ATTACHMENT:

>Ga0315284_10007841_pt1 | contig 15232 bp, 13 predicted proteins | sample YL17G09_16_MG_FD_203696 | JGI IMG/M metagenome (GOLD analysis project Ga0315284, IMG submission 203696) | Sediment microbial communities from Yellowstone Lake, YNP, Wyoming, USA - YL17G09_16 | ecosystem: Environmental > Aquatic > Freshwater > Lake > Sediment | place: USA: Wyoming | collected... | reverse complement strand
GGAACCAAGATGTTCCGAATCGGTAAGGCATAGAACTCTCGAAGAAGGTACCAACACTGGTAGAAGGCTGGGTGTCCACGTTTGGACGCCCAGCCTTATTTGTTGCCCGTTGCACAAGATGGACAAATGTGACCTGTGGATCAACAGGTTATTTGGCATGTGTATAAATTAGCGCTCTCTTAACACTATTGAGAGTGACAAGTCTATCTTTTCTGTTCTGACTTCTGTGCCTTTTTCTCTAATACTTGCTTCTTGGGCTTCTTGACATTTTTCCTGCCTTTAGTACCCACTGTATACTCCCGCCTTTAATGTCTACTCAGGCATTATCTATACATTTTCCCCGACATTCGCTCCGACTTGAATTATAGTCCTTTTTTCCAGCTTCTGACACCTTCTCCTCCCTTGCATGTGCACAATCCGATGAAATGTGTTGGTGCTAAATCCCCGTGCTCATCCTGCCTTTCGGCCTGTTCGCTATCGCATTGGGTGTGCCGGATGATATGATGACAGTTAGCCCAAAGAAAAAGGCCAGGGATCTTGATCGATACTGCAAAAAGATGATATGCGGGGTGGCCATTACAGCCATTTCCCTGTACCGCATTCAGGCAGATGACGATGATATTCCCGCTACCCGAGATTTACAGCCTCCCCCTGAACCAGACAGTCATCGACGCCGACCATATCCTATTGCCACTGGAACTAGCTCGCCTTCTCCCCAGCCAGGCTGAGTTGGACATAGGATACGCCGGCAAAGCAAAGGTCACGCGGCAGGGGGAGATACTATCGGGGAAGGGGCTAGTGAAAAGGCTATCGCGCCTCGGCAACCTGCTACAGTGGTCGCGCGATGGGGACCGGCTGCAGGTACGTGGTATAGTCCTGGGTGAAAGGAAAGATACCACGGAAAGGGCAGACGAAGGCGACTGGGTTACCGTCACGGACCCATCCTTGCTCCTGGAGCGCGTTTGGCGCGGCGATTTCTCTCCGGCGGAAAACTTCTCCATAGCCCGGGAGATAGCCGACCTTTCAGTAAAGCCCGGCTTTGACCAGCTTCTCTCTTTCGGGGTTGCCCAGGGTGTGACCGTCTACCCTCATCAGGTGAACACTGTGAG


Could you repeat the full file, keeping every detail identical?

>Ga0315284_10007841_pt1 | contig 15232 bp, 13 predicted proteins | sample YL17G09_16_MG_FD_203696 | JGI IMG/M metagenome (GOLD analysis project Ga0315284, IMG submission 203696) | Sediment microbial communities from Yellowstone Lake, YNP, Wyoming, USA - YL17G09_16 | ecosystem: Environmental > Aquatic > Freshwater > Lake > Sediment | place: USA: Wyoming | collected... | reverse complement strand
GGAACCAAGATGTTCCGAATCGGTAAGGCATAGAACTCTCGAAGAAGGTACCAACACTGGTAGAAGGCTGGGTGTCCACGTTTGGACGCCCAGCCTTATTTGTTGCCCGTTGCACAAGATGGACAAATGTGACCTGTGGATCAACAGGTTATTTGGCATGTGTATAAATTAGCGCTCTCTTAACACTATTGAGAGTGACAAGTCTATCTTTTCTGTTCTGACTTCTGTGCCTTTTTCTCTAATACTTGCTTCTTGGGCTTCTTGACATTTTTCCTGCCTTTAGTACCCACTGTATACTCCCGCCTTTAATGTCTACTCAGGCATTATCTATACATTTTCCCCGACATTCGCTCCGACTTGAATTATAGTCCTTTTTTCCAGCTTCTGACACCTTCTCCTCCCTTGCATGTGCACAATCCGATGAAATGTGTTGGTGCTAAATCCCCGTGCTCATCCTGCCTTTCGGCCTGTTCGCTATCGCATTGGGTGTGCCGGATGATATGATGACAGTTAGCCCAAAGAAAAAGGCCAGGGATCTTGATCGATACTGCAAAAAGATGATATGCGGGGTGGCCATTACAGCCATTTCCCTGTACCGCATTCAGGCAGATGACGATGATATTCCCGCTACCCGAGATTTACAGCCTCCCCCTGAACCAGACAGTCATCGACGCCGACCATATCCTATTGCCACTGGAACTAGCTCGCCTTCTCCCCAGCCAGGCTGAGTTGGACATAGGATACGCCGGCAAAGCAAAGGTCACGCGGCAGGGGGAGATACTATCGGGGAAGGGGCTAGTGAAAAGGCTATCGCGCCTCGGCAACCTGCTACAGTGGTCGCGCGATGGGGACCGGCTGCAGGTACGTGGTATAGTCCTGGGTGAAAGGAAAGATACCACGGAAAGGGCAGACGAAGGCGACTGGGTTACCGTCACGGACCCATCCTTGCTCCTGGAGCGCGTTTGGCGCGGCGATTTCTCTCCGGCGGAAAACTTCTCCATAGCCCGGGAGATAGCCGACCTTTCAGTAAAGCCCGGCTTTGACCAGCTTCTCTCTTTCGGGGTTGCCCAGGGTGTGACCGTCTACCCTCATCAGGTGAACACTGTGAG